US 4095547 A
An angular accelerometer incorporates two tilt sensors both connected to a differential amplifier arranged to provide a difference signal which is fed to a first integrator the output of which is fed to a second integrator. The tilt sensors are of the torque balance type. The tilt sensors are spaced from one another in a direction transverse to the direction along which the angular acceleration movement takes place.
1. An angular accelerometer for detecting the angular acceleration of an object about a rotational axis thereof comprising first and second tilt sensors of the torque-balance type oriented in the same direction to be sensitive to accelerations occurring in the direction in which the object rotates, said first and second tilt sensors being spaced from each other in a direction transverse to the direction of rotation of the body and at different distances from the axis of rotation of the object, each of said tilt sensors being capable of providing an output signal containing a component representative of the angular acceleration of the body, a differential amplifier connected to said first and second tilt sensors to receive as inputs thereto the outputs of said tilt sensors and to derive a difference output signal therefrom, a first integrator connected to said differential amplifier so as to be operable to integrate the output signal therefrom to provide an output signal related to instantaneous velocity of the rotating object, and a second integrator connected to said first integrator to receive the output signal therefrom and to be operable to integrate the output signal from said first integrator to provide an output signal related to the angle of swing of the rotating object.
2. An angular accelerometer as claimed in claim 1 including a control mechanism to which the outputs of the differential amplifier, of the first integrator, and of the second integrator are additionally connected, said control mechanism including a servo-mechanism coupled to a ship's stabilizing apparatus and arranged to control the stabilizing apparatus so that said stabilizing apparatus operates in conformity with the information contained in the output signals from the differential amplifier, the first integrator and the second integrator.
This invention relates to accelerometers and particularly to accelerometers for measuring angular acceleration.
In situations where a moving body is subjected to a force tending to move the body from a desired position of rest it is often required that stabilizing apparatus be fitted to the body with the intention of sensing the disturbing force and applying a counterforce to maintain the body as close to the desired rest position as possible. Such a situation obtains aboard ship where wave and wind motions tend to cause the ship to move away from the equilibrium position. While ships and also aircraft and certain other vehicles may be subjected to several different forms of movement the most objectionable from the point of view of passenger comfort in passenger ships and fighting efficiency in warships is usually the motion of rolling. So that the force opposing roll may be generated in time to counteract to an extent sufficient to remove or reduce appreciably the objectionable aspects of such motion it is essential that the commencement of a rolling movement should be sensed and an assessment made of the future severity of the movement so that the appropriate counterforce may be applied as near the commencement of the movement as possible. The parameter which provides the basic information is the parameter of angular acceleration. From this parameter it is possible to obtain the values of the roll angle and the roll velocity.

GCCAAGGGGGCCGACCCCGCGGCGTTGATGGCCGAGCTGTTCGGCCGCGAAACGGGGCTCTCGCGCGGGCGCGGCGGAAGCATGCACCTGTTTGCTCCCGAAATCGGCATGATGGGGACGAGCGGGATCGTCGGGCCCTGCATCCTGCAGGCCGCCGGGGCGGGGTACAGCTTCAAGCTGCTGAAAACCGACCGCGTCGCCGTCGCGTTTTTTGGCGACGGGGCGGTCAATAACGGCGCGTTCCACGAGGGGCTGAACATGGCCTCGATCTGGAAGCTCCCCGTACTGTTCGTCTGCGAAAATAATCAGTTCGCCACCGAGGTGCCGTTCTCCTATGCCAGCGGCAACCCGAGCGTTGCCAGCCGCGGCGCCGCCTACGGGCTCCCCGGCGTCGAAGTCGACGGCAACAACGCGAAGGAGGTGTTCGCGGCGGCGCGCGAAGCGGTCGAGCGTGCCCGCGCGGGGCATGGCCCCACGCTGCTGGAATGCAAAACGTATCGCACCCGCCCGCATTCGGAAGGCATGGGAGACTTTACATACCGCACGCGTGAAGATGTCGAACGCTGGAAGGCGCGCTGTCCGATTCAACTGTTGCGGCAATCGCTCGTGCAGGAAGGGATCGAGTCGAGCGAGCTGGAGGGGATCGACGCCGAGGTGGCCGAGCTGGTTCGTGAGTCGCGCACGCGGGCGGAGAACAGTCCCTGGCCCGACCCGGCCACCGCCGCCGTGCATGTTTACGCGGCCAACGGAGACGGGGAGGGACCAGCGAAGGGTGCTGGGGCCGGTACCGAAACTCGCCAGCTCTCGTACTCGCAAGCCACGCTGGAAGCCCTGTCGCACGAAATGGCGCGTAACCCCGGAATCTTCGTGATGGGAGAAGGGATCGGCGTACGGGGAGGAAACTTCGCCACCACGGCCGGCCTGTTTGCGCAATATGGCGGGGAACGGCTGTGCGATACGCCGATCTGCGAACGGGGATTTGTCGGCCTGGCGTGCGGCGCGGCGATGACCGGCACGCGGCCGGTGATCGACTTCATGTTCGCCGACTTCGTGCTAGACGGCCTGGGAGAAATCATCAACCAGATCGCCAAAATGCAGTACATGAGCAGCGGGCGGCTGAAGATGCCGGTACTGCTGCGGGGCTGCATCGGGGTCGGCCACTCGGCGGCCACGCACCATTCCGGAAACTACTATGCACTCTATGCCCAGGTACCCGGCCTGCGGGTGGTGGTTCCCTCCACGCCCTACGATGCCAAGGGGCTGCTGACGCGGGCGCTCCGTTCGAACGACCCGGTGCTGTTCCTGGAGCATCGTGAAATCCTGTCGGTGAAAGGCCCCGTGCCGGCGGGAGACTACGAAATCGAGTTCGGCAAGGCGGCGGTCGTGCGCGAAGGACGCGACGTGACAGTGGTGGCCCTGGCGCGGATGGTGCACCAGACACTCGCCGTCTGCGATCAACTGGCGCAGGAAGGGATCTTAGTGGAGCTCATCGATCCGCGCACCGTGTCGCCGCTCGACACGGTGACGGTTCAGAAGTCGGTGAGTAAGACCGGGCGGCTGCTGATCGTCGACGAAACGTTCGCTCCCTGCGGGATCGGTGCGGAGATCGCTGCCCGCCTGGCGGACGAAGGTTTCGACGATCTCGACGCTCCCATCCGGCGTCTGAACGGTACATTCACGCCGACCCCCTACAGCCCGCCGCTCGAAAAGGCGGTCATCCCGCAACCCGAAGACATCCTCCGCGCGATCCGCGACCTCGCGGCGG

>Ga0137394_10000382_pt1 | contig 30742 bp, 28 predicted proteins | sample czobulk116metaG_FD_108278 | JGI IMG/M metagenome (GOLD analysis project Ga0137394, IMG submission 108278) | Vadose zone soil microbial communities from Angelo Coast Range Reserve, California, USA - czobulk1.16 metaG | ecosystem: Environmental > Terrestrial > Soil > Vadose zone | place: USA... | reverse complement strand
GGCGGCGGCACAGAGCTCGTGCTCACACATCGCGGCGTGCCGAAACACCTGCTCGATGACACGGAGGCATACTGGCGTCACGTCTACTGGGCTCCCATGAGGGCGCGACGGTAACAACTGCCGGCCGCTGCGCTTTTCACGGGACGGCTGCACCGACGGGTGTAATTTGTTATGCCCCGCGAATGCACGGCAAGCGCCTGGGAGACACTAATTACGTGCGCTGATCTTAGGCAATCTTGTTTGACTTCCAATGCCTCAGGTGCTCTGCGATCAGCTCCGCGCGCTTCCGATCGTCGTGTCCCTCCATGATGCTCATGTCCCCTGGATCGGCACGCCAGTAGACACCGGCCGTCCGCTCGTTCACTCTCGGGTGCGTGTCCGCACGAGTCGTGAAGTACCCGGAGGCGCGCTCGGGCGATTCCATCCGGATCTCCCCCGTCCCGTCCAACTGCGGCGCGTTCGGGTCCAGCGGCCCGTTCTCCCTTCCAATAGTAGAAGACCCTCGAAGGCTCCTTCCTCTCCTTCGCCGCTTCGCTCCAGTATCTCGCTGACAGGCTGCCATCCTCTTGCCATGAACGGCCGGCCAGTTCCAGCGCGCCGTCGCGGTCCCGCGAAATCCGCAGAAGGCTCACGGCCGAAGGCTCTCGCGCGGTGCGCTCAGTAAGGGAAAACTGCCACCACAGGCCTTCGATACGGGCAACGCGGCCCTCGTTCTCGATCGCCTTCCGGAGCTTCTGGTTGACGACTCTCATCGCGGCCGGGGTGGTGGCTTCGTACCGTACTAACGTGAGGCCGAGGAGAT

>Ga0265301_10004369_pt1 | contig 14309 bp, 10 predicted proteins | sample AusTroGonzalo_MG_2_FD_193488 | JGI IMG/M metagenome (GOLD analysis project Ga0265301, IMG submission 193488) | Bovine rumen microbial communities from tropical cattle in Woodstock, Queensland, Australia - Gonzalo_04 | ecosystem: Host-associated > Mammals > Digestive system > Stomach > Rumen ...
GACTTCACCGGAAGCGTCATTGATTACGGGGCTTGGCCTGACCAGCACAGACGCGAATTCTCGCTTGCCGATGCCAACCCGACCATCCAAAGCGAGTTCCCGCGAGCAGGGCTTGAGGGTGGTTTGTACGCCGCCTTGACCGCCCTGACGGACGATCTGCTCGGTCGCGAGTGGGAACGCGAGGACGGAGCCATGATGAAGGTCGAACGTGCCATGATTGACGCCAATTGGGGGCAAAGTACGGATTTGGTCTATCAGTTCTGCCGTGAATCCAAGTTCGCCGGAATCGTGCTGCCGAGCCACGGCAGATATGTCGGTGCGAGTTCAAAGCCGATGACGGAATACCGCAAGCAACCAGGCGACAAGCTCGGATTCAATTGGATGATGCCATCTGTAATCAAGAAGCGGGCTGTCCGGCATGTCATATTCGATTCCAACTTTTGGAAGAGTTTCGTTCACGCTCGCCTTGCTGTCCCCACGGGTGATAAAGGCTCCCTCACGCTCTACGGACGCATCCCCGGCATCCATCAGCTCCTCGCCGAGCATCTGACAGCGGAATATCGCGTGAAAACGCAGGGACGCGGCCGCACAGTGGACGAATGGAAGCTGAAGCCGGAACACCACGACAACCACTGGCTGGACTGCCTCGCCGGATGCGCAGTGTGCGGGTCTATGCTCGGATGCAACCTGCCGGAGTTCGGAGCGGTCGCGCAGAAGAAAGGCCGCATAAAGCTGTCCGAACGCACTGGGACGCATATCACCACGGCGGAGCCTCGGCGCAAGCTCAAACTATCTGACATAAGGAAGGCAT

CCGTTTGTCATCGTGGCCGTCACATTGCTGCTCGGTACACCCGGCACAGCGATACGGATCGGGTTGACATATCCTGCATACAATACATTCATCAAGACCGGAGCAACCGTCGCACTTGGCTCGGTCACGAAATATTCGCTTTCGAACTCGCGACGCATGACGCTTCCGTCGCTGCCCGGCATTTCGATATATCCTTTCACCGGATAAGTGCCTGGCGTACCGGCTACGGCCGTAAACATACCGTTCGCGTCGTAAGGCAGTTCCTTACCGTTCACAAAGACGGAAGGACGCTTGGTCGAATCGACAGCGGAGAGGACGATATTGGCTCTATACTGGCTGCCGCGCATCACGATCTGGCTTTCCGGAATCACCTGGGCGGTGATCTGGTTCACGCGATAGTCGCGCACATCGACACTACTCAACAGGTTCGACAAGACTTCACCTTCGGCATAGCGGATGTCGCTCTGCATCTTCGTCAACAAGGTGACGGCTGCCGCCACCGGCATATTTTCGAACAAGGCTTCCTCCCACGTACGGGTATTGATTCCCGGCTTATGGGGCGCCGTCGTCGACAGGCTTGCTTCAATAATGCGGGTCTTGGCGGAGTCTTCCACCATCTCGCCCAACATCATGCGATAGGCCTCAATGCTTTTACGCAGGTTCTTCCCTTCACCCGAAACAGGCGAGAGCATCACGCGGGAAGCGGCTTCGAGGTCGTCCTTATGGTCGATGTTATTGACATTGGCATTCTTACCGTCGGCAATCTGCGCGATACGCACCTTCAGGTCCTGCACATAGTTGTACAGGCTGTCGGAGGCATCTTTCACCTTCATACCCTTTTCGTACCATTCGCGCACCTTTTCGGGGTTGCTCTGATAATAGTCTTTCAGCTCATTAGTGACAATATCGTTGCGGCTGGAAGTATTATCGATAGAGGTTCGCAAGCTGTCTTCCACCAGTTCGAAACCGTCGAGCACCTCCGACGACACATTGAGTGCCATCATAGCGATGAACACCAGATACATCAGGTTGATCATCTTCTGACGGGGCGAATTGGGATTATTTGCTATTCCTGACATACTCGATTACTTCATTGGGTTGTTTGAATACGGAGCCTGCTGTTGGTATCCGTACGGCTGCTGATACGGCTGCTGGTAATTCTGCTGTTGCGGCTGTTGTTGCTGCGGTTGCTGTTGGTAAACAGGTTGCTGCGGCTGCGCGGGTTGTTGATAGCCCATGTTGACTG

Accelerometers for measuring angular acceleration are already known, but the direct measurement of low magnitude angular acceleration such as is encountered in ship rolling movement requires a complicated and rather bulky piece of apparatus.
Angular acceleration is a quadratic function and thus any error in detecting the true value of the acceleration appears in the output signal of the known types of angular accelerometer with a magnitude which is the square of the original error. Thus for an error in the output signal of acceptable magnitude the error in detection can be only the square root of the error in the output signal. Since the most common source of error in acceleration detection by angular accelerometers results from the working tolerances which must be allowed in the process of manufacture of the accelerometers such tolerances must be kept to an extremely small limit so that the square of the errors resulting from the tolerances will be acceptable. Such small tolerances cause angular accelerometers of sufficient sensitivity to be extremely expensive to manufacture and particularly prone to development of faults in operation. It would be a considerable advance in the art if an angular accelerometer were available which did not use any signals which varied quadratically and it is an object of the present invention to provide such an angular accelerometer.